Picture of Outlet-mount device charging pocket

Most cell phones are provided with a very basic wall-wart charger, and you usually have to pay extra for a proper charging dock. The bundled charger is often unsightly in use, being just a transformer with a cord strung out to an end table or something where the cell phone rests. If you have a cat who likes to chew through cords, as I do, this can be more than just inelegant–it can be totally impractical. It’s also a good project if you just hate, for aesthetic reasons, loose power cords strung out across the furniture.


  • Appropriate empty bottle (See step 1)
  • One sheet printer paper
  • Scotch tape
  • Goo-gone (optional)
  • Isopropyl alcohol (optional)


  • Scissors
  • Utility knife
  • Paint pen
  • Printer
  • Drill with 5/16″, 3/8″, and 1/2″ bits
  • Candle or cigarette lighter
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Step 1: Step 1: Find a suitable bottle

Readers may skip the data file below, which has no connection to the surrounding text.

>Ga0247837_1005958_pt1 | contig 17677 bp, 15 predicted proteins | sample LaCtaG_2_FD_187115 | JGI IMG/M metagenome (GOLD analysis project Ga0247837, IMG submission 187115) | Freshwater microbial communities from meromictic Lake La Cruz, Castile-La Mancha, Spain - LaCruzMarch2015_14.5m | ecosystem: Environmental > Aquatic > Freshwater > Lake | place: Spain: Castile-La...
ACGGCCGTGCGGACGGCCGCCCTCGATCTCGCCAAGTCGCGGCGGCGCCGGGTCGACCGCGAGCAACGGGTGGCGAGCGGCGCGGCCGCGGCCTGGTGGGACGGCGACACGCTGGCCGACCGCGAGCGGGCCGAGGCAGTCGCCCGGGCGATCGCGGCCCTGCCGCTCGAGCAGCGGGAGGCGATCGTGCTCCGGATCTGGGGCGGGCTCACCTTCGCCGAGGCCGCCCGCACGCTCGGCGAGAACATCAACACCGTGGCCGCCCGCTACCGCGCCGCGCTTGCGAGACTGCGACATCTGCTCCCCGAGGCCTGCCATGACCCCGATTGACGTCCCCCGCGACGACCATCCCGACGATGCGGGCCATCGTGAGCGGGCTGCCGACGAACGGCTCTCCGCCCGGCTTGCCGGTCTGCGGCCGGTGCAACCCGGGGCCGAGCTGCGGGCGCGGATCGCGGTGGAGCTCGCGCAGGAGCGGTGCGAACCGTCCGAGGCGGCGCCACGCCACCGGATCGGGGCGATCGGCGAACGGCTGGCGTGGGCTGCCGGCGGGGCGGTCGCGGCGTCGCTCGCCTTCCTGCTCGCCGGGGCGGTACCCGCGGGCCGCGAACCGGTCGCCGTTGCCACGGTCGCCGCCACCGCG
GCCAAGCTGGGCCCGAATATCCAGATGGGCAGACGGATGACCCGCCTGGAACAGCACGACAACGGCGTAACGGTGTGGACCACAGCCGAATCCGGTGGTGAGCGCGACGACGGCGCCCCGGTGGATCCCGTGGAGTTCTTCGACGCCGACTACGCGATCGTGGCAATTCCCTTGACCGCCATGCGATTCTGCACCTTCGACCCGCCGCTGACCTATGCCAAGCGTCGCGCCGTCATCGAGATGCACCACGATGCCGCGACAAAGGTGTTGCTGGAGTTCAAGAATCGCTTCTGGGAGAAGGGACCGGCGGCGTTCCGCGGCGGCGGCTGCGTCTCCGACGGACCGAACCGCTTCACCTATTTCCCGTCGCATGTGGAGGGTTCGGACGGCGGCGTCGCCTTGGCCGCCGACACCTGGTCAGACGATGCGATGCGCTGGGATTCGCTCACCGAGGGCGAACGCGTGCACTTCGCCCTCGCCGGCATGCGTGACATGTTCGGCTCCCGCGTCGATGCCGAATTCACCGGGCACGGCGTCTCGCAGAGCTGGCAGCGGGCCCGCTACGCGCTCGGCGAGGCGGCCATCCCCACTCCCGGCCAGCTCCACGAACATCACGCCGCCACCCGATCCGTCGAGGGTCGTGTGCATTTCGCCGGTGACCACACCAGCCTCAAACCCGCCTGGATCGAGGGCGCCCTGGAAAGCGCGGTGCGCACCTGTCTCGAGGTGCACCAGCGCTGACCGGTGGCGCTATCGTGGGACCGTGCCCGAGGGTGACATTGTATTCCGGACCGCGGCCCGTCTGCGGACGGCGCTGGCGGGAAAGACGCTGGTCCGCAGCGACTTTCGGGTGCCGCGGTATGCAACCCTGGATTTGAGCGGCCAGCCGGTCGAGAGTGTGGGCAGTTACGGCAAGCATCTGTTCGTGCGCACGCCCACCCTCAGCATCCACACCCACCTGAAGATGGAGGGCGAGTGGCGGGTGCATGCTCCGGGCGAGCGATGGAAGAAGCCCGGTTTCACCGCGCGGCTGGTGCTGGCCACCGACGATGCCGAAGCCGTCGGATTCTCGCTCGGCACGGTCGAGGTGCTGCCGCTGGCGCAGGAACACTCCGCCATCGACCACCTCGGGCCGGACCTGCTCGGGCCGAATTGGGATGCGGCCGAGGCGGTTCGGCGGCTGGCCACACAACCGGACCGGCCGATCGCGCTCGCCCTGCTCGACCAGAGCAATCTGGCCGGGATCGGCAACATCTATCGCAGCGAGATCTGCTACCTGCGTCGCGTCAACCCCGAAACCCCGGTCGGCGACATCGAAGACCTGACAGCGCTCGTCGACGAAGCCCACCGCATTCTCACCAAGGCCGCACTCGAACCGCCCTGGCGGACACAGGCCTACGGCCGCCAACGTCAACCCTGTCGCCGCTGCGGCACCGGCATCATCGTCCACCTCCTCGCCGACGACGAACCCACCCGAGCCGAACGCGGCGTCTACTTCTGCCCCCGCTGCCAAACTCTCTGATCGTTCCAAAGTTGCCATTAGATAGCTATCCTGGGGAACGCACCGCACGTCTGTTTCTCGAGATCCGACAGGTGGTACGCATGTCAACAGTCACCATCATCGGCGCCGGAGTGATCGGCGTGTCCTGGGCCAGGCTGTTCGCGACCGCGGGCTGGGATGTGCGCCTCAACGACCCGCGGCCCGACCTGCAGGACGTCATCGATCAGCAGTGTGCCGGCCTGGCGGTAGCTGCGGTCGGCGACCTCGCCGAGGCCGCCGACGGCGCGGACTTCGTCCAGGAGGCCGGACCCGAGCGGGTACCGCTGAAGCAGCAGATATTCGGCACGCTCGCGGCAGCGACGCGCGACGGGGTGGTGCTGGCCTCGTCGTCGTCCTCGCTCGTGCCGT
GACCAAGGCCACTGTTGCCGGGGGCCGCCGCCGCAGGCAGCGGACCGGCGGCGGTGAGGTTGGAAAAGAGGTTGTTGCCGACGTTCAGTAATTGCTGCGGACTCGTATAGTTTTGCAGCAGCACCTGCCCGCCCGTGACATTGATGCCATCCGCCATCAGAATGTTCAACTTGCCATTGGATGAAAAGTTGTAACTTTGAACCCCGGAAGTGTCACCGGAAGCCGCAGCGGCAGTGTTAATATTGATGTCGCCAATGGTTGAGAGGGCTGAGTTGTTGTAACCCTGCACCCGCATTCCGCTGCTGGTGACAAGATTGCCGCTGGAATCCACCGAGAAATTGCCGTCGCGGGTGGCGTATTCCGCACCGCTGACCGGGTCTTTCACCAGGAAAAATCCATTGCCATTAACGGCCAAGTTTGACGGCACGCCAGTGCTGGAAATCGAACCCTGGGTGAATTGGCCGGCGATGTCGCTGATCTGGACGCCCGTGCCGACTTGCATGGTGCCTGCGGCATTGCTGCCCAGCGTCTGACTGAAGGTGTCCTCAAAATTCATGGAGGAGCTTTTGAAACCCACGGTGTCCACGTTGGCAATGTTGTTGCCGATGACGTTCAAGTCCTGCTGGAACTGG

Picture of Step 1: Find a suitable bottle
Obviously, the bottle needs to be plastic or other nonconductive material. If you try this with a metal bottle, you’ll destroy everything and probably injure yourself shorting out the wall socket. The bottle should have a flat back, more or less, so that it easily fits between the charger and the outlet. It needs to be thick and wide enough to hold your device, of course, and long enough to provide clearance below the wall-wart when inserting or removing said device. The one I made is 6″ long and works well for my phone and charger, but your own equipment may of course vary. Finally, the bottle musn’t be too thick, otherwise the force on the plug might obtain a significant “outward” component, which is probably ungood. As long as the force is mainly “down,” the limited weight of the phone, pouch, and charger should be easy for the plug to bear.

Step 2: Step 2: Clean up the bottle

Picture of Step 2: Clean up the bottle
Peel off any labels on the bottle and remove any residual adhesive with an appropriate solvent. I love Goo-gone for this purpose–it cleans up gunk like nothing else I’ve ever used outside of a chemistry laboratory. After I used it, I gave the surface a final wipe-down with isopropyl alcohol.